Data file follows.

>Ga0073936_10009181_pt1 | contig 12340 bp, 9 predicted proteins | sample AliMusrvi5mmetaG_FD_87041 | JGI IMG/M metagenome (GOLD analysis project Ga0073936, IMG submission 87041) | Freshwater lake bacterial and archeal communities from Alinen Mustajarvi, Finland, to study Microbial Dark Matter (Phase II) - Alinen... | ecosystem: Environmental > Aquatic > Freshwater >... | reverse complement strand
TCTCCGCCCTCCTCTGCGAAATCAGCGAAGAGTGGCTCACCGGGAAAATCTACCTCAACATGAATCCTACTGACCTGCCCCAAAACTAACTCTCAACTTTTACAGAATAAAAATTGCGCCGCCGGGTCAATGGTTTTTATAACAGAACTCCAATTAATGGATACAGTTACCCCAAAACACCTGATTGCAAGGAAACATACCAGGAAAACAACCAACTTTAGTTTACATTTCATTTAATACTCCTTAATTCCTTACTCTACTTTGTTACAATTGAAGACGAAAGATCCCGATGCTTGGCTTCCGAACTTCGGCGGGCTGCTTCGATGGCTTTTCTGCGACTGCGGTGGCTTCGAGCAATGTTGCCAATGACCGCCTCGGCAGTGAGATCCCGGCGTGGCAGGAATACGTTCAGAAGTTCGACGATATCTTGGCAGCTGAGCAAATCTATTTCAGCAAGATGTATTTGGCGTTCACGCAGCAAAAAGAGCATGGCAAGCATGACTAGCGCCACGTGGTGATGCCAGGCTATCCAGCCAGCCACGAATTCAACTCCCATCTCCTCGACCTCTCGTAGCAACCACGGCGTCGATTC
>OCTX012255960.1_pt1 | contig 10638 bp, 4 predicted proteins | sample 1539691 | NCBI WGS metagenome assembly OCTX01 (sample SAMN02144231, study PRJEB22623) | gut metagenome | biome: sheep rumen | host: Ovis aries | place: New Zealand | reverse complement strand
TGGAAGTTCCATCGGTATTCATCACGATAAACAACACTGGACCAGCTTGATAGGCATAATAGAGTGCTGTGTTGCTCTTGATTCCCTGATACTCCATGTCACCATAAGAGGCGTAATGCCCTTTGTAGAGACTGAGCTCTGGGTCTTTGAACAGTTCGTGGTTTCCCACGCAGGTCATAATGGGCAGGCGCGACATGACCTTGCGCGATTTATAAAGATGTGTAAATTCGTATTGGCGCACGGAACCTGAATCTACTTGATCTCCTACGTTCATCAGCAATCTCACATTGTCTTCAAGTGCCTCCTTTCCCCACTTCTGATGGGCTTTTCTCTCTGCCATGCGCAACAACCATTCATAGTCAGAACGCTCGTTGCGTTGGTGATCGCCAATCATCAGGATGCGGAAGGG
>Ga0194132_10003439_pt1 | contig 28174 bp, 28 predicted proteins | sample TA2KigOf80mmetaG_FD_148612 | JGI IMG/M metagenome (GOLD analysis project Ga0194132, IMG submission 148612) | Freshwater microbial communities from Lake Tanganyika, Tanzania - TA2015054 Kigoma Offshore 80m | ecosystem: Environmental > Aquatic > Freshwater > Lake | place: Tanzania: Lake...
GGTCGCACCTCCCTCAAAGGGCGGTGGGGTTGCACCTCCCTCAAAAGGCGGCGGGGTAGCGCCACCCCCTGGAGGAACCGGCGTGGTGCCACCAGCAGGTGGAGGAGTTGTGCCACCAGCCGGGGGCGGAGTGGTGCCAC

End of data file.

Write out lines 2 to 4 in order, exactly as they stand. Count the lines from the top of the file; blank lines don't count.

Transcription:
TCTCCGCCCTCCTCTGCGAAATCAGCGAAGAGTGGCTCACCGGGAAAATCTACCTCAACATGAATCCTACTGACCTGCCCCAAAACTAACTCTCAACTTTTACAGAATAAAAATTGCGCCGCCGGGTCAATGGTTTTTATAACAGAACTCCAATTAATGGATACAGTTACCCCAAAACACCTGATTGCAAGGAAACATACCAGGAAAACAACCAACTTTAGTTTACATTTCATTTAATACTCCTTAATTCCTTACTCTACTTTGTTACAATTGAAGACGAAAGATCCCGATGCTTGGCTTCCGAACTTCGGCGGGCTGCTTCGATGGCTTTTCTGCGACTGCGGTGGCTTCGAGCAATGTTGCCAATGACCGCCTCGGCAGTGAGATCCCGGCGTGGCAGGAATACGTTCAGAAGTTCGACGATATCTTGGCAGCTGAGCAAATCTATTTCAGCAAGATGTATTTGGCGTTCACGCAGCAAAAAGAGCATGGCAAGCATGACTAGCGCCACGTGGTGATGCCAGGCTATCCAGCCAGCCACGAATTCAACTCCCATCTCCTCGACCTCTCGTAGCAACCACGGCGTCGATTC
>OCTX012255960.1_pt1 | contig 10638 bp, 4 predicted proteins | sample 1539691 | NCBI WGS metagenome assembly OCTX01 (sample SAMN02144231, study PRJEB22623) | gut metagenome | biome: sheep rumen | host: Ovis aries | place: New Zealand | reverse complement strand
TGGAAGTTCCATCGGTATTCATCACGATAAACAACACTGGACCAGCTTGATAGGCATAATAGAGTGCTGTGTTGCTCTTGATTCCCTGATACTCCATGTCACCATAAGAGGCGTAATGCCCTTTGTAGAGACTGAGCTCTGGGTCTTTGAACAGTTCGTGGTTTCCCACGCAGGTCATAATGGGCAGGCGCGACATGACCTTGCGCGATTTATAAAGATGTGTAAATTCGTATTGGCGCACGGAACCTGAATCTACTTGATCTCCTACGTTCATCAGCAATCTCACATTGTCTTCAAGTGCCTCCTTTCCCCACTTCTGATGGGCTTTTCTCTCTGCCATGCGCAACAACCATTCATAGTCAGAACGCTCGTTGCGTTGGTGATCGCCAATCATCAGGATGCGGAAGGG